I had a disagreement with my last remaining elderly aunt that led to my never seeing her again before she died. On a visit to her, she went into a rant against immigrants, even though her immigrant caregiver was sitting in the same room with us. I told her that I thought she was being rude and walked out. I never spoke to her again. I didn’t call her and she didn’t call me. I wish I had had the tools in my book, because then I would have been able to talk to her in a such a way that she might have been able to listen to me differently. And at the very least, I wouldn’t have broken off the relationships. I wish I had had that last year with my Aunt Dot.

What was the “aha moment” or series of events that made you decide to bring your message to the greater world? Can you share a story about that?

After I graduated from seminary, I thought I had a mission to start a non-profit organization to support business people in my faith community. But after one-weekend conference that I helped to organize, I realized that wasn’t really for me. I could do it, but it didn’t really fit with what I was good at. Instead, my gifts are taking a large amount of information, synthesizing it and making it useful for people. The other “aha” moment was when I was listening to a podcast about some of the same ideas that I was thinking about, but the podcast hosts didn’t know what to do with it. Unlike them, I had clear vision of how the information could be used, which I knew could be helpful. That’s because my other gifts are that I can see things that other people can’t and make them practical.

Without sharing specific names, can you tell us a story about a particular individual who was impacted or helped by your cause?

A pastor that I went to seminary with is using the book with her congregation in Ohio. She credits the tools with helping to save families. I just did a presentation on these concepts to another congregation in Ohio who had been wondering what they could do to help solve the divide they have with their neighbors. They were excited at having the tools. In my presentations, I am also able to answer questions people have about why people are doing what they are doing, which people are grateful for.

Are there three things the community/society/politicians can do to help you address the root of the problem you are trying to solve?

Learn to listen in new way and find things to agree with. Then of course, use what is important to the other person/group to talk to them, instead of just using what is important to you.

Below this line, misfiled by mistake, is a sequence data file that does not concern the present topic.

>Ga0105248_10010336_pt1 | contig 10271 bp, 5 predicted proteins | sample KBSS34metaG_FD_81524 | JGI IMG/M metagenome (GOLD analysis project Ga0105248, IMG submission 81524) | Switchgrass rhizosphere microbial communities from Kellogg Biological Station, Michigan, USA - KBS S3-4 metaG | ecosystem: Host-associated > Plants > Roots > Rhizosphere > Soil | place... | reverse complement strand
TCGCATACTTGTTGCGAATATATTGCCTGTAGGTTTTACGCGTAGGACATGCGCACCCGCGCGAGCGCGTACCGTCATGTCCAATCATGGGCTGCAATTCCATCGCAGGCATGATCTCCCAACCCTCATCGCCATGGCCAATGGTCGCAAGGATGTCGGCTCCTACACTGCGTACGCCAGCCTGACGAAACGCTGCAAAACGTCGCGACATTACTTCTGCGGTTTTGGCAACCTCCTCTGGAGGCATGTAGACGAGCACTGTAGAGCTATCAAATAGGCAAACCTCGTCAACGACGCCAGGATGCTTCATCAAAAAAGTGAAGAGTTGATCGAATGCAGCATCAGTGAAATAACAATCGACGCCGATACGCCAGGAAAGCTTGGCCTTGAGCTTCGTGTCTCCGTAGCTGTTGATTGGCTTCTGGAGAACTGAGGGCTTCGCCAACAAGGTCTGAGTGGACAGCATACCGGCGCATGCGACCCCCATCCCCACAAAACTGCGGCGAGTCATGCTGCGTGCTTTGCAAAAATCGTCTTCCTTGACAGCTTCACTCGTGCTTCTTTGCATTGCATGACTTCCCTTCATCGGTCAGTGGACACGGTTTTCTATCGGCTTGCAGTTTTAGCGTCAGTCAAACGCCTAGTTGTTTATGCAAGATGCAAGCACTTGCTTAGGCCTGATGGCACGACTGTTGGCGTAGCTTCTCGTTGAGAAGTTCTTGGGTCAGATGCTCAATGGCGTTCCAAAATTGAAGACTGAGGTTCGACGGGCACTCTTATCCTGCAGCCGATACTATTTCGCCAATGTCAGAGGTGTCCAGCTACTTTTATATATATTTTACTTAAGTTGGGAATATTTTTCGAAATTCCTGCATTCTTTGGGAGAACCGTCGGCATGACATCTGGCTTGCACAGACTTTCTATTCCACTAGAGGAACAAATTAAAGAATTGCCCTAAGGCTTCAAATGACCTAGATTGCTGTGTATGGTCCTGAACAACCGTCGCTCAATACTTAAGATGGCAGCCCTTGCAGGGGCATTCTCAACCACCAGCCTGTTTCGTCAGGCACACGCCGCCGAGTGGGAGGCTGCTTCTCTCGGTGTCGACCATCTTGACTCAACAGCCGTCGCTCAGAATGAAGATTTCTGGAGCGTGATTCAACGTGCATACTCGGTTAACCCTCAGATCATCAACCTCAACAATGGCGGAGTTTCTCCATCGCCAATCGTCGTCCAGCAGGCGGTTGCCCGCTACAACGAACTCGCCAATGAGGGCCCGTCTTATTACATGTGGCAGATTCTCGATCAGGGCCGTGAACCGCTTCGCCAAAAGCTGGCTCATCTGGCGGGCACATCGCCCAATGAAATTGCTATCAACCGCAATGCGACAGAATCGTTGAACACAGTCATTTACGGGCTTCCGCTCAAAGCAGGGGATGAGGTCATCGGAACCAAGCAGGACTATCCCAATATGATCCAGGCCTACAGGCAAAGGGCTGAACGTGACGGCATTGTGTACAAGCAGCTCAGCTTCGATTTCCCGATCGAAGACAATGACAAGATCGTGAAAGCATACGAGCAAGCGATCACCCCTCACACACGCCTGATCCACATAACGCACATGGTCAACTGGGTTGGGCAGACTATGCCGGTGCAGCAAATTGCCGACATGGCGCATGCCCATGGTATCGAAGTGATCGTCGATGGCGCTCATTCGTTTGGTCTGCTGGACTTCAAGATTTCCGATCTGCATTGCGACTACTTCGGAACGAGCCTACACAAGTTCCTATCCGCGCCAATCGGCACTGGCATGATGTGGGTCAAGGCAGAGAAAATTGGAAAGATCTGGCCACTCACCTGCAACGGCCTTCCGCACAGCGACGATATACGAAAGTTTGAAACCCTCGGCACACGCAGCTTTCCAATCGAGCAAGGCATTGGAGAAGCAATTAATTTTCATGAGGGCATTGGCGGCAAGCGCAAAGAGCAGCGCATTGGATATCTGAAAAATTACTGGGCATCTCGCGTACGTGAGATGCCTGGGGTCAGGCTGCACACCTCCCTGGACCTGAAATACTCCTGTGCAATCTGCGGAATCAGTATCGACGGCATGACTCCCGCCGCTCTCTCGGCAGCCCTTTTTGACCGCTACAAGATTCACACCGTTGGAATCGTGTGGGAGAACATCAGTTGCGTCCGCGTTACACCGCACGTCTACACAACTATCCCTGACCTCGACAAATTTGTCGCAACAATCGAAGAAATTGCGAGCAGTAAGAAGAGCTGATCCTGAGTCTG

How do you define “Leadership”? Can you explain what you mean or give an example?

A leader does and says what is right for his organization and for his followers, not what is right for him. I’ve known several leaders who have recommended actions that stripped themselves of power or influence because they believed it was the right thing to do. But leaders also need to pay attention to the needs of their followers. The really difficult situations where true leadership is needed are when there is a conflict between the organization’s needs and the followers’ needs. In that case, leaders need to do what they can for all parties. However, if they can’t do what is best for their followers, at the very least, the leader needs to take their needs into account and talk to their followers in a way that takes into account their concerns and their values.

What are your “5 things I wish someone told me when I first started” and why. Please share a story or example for each.

  1. Figure out when to stay in your comfort zone and when to stretch. For example, I stayed in my comfort zone by staying with my gifts of being able to synthesize information and make it practical for people, but I went outside of my comfort zone in becoming very public.
  2. Your success will depend on dealing with your fears. I was able to stretch about becoming public once I realized that it came out of fears I had. I had to find a way to work through those fears.
  3. Try lots of stuff and go with where the energy come backs at you. My first book was applying these same ideas to my old field, marketing. Although I got some positive feedback, sales were slow and I wasn’t getting the consulting work I wanted. But I got some feedback from friends who read my first book even though they weren’t in marketing but then had questions about how to apply those ideas in their personal life. That’s where the energy was, where I wasn’t fighting an uphill battle. Sales of my second book are much better and reactions to my speeches are very positive.
  4. People will give you lots of advice and feedback, so you need to use your internal compass to decide what is right for you. If you did everything people suggested, you could end up scattered with no real focus and never accomplish anything. Meditation is a great way to get in touch with your internal compass. I have had mentors from SCORE (Service Corp of Retired Executives) for several years who have helped me and provided me with lots of feedback, but I don’t do everything they say, they are just advisors. Even though I don’t do everything they recommend, they tell me that I listen more than most of their advisees. That because I learned the next lesson.